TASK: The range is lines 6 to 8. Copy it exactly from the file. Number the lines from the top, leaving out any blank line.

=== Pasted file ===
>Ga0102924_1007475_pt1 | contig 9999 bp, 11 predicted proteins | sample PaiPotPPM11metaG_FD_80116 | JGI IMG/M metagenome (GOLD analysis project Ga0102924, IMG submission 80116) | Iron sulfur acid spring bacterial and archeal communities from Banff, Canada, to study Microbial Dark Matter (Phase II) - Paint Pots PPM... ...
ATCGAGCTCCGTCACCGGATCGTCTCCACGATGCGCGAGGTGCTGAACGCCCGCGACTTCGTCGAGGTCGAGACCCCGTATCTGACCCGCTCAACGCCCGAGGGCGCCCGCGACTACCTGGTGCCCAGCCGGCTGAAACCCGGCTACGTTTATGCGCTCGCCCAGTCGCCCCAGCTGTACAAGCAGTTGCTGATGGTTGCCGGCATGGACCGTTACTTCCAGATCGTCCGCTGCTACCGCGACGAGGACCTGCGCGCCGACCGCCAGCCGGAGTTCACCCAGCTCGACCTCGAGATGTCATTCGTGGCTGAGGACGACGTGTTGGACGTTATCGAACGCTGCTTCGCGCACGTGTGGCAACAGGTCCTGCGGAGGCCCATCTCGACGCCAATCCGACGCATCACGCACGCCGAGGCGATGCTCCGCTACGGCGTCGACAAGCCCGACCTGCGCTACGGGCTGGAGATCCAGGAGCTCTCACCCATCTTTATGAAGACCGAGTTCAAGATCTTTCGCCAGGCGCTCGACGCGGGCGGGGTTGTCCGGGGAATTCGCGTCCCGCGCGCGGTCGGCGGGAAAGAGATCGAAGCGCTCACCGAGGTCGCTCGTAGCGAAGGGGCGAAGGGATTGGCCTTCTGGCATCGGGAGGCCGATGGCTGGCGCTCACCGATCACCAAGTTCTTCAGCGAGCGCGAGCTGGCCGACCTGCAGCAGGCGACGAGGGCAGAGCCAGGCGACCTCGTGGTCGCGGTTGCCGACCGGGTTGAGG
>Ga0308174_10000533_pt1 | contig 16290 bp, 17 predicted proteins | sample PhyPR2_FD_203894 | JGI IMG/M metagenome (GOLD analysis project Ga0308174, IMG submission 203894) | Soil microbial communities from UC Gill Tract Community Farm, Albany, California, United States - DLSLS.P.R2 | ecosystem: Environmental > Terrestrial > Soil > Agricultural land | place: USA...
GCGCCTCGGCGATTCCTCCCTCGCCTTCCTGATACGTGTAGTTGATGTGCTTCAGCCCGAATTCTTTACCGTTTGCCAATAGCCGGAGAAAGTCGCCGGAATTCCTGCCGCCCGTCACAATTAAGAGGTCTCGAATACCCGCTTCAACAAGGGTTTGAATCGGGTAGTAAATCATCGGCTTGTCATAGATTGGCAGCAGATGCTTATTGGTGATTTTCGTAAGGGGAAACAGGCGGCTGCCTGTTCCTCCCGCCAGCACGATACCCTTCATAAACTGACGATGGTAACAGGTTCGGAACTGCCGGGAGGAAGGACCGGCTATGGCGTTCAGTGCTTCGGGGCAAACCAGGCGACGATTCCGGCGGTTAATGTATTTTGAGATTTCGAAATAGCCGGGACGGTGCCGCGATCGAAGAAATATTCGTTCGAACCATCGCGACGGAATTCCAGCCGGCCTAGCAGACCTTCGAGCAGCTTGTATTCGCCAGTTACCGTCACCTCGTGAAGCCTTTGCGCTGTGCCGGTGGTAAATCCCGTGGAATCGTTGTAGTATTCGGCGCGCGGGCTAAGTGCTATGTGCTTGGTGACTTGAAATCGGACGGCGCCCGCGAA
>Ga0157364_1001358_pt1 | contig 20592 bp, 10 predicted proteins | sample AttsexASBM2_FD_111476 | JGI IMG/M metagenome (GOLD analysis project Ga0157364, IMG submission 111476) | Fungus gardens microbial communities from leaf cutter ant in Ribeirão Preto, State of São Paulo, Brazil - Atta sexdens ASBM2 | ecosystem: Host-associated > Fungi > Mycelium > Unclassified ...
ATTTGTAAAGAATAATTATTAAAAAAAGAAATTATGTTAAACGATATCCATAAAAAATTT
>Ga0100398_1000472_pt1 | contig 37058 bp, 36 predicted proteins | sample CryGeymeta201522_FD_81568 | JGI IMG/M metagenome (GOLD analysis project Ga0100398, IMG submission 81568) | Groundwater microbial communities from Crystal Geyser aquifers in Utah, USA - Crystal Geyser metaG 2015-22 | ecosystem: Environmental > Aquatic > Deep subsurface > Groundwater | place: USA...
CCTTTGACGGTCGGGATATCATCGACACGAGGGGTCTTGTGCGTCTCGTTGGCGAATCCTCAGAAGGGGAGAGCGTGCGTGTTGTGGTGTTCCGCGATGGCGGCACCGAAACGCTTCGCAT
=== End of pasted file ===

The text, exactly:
ATTTGTAAAGAATAATTATTAAAAAAAGAAATTATGTTAAACGATATCCATAAAAAATTT
>Ga0100398_1000472_pt1 | contig 37058 bp, 36 predicted proteins | sample CryGeymeta201522_FD_81568 | JGI IMG/M metagenome (GOLD analysis project Ga0100398, IMG submission 81568) | Groundwater microbial communities from Crystal Geyser aquifers in Utah, USA - Crystal Geyser metaG 2015-22 | ecosystem: Environmental > Aquatic > Deep subsurface > Groundwater | place: USA...
CCTTTGACGGTCGGGATATCATCGACACGAGGGGTCTTGTGCGTCTCGTTGGCGAATCCTCAGAAGGGGAGAGCGTGCGTGTTGTGGTGTTCCGCGATGGCGGCACCGAAACGCTTCGCAT